Complaint!, by Sara Ahmed

Emma Rees is impressed by a disturbing study of how universities largely fail to address their employees’ grievances

December 2, 2021
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The front cover of this book from the patron saint of self-professed feminist killjoys, Sara Ahmed, features two doors by Rachel Whiteread. Those familiar with Whiteread’s work, though, will soon realise that they are and are not doors; they’re the casts or impressions of two doors. This presence-via-absence is a hallmark of the artist, whose playfulness around perspective and phenomenology is what fans of Ahmed’s writing will instantly recognise in Complaint!.

Such paradoxes are central to how Ahmed articulates her feminism. It’s feminism that isn’t out to win friends but should certainly influence people. It’s angry because anger is required. And it’s collective and inclusive.

“As a feminist of color,” Ahmed writes, “many of my experiences of being a feminist killjoy are of killing feminist joy, for instance, by pointing out racism in so much feminist politics or by identifying the whiteness of so many feminist spaces.” The accessibility of spaces – both feminist and decidedly non-feminist – is where the doors come in (and go out). Doors, both literal and metaphorical, are central to Complaint! because doors are instrumental in how universities (don’t) handle complaints: “Doors teach us about power: who is enabled by the institution, who is stopped from getting in or getting through.”

The types of complaint Ahmed covers are depressing in their predictable familiarity – who hasn’t worked or studied in a university where, for example, certain predatory male professors are widely known for being “handsy”, crude or inebriated? Ahmed began to write Complaint! before her own resignation from Goldsmiths, University of London in 2016. That the press picked up on her departure opened up a way for people to share their stories with her, and so the book’s trajectory changed to what it is now. Unsurprisingly, Ahmed refers to her own situation more than once in Complaint!. “If speaking out about sexual harassment made me unemployable (as an academic),” she writes, “I was willing to become unemployable (as an academic).”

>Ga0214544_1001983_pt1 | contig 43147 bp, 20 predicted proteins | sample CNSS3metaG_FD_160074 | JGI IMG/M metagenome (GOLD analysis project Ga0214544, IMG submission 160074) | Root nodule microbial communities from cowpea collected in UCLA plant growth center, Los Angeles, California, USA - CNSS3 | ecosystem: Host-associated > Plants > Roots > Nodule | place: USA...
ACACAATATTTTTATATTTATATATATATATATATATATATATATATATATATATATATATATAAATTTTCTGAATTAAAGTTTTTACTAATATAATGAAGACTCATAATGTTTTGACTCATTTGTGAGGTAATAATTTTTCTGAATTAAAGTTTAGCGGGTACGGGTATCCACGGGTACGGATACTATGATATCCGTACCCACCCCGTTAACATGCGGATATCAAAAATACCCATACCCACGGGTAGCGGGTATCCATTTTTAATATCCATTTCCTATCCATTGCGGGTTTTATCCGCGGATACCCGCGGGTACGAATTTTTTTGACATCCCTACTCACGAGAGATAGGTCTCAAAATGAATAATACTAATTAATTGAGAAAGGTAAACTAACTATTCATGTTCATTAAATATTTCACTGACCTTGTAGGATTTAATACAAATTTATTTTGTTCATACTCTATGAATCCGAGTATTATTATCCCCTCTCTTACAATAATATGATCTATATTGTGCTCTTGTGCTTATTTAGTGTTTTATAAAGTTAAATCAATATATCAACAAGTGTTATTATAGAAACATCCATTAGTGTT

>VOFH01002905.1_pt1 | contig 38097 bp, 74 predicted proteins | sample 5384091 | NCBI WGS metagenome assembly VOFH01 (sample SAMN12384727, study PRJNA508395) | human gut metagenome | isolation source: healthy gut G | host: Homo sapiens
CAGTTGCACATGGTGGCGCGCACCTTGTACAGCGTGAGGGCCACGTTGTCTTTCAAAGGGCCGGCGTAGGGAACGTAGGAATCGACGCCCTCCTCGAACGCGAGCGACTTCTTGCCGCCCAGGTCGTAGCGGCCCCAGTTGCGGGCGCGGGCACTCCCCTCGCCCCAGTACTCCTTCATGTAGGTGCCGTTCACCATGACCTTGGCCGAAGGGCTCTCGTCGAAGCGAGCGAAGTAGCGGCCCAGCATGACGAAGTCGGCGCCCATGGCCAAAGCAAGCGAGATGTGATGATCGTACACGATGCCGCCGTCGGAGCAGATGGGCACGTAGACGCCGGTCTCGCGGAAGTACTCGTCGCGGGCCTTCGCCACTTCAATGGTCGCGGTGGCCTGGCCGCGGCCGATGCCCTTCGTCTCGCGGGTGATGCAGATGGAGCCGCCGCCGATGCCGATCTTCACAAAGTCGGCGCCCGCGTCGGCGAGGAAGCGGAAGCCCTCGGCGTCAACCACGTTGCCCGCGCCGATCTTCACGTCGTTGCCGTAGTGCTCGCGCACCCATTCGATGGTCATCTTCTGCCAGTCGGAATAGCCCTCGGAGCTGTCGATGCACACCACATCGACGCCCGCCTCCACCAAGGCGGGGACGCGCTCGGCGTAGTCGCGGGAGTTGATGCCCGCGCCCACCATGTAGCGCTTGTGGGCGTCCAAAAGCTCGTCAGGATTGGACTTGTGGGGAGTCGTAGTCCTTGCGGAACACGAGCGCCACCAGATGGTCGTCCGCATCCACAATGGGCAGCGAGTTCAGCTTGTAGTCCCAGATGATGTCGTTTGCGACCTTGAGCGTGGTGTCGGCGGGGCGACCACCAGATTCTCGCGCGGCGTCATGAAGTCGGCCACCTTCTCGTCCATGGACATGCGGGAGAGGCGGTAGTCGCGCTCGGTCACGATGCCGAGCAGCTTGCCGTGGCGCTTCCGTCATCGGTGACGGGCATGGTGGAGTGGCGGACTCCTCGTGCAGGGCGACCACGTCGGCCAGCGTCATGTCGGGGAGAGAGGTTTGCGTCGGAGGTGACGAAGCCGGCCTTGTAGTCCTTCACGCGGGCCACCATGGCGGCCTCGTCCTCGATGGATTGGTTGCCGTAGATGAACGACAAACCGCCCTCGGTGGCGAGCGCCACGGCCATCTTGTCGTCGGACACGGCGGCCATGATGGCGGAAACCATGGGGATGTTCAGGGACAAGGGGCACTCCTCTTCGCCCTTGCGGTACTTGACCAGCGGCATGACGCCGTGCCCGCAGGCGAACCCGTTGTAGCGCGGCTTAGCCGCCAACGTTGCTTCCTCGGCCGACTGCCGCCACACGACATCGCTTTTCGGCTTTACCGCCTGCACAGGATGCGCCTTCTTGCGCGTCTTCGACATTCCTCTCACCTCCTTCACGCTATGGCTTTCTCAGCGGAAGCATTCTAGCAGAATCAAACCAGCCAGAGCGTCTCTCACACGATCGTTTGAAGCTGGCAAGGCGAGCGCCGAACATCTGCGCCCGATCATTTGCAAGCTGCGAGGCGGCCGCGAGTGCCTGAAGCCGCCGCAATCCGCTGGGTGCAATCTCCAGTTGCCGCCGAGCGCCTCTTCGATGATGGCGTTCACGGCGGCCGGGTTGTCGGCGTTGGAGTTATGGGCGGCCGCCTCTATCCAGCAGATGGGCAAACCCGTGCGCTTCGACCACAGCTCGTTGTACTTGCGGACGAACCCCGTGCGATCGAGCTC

For this book, she interviewed 40 “students, academics, researchers, and administrators who had been involved in some way in a formal complaint process”. These interviews, not least because of the exhausting (and, in many cases, life-altering) nature of what was being complained about, become “testimonies”. Ahmed bore witness to these moving and “solemn statements about a crisis or trauma”. And, ever quick to pick up on ironies and contradictions, she nails it time after time. “Making a complaint is often necessary because of a crisis or trauma,” she writes, but “the complaint often becomes part of the crisis or trauma”. Such phrases characterise Ahmed’s Möbius band idiolect; they hit home because of the writer’s extraordinary skill.

Another door Ahmed considers is the closed one behind which “shadow policies” – decisions made despite a university’s formal, outward-facing procedures – are made, by the back door. The shadows might be dispersed, and serious systemic failings might be overcome, by a pooling of efforts. Complainants, if they work together, can combine a wealth of “institutional wisdom”. (By way of collaborative example, Complaint! has two conclusions – one by Ahmed alone; the other by a collective who have made complaints, only to be let down by their universities.)

“I think of how much we come to know by combining our forces, our energies,” writes Ahmed, “we are not alone. We sound louder when we are heard together; we are louder.”

Emma Rees is professor of literature and gender studies at the University of Chester, where she is director of the Institute of Gender Studies.


Complaint!
By Sara Ahmed
Duke University Press, 376pp, £91.00 and £23.99
ISBN 9781478015093 and 9781478017714
Published 24 September 2021

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Reader's comments (3)

What is a ‘ Möbius band idiolect’?
A habit of expression whereby the logic of the writing loops back on itself, chicken and egg-style.
A habit of expression whereby the logic of the writing loops back on itself, chicken and egg-style.

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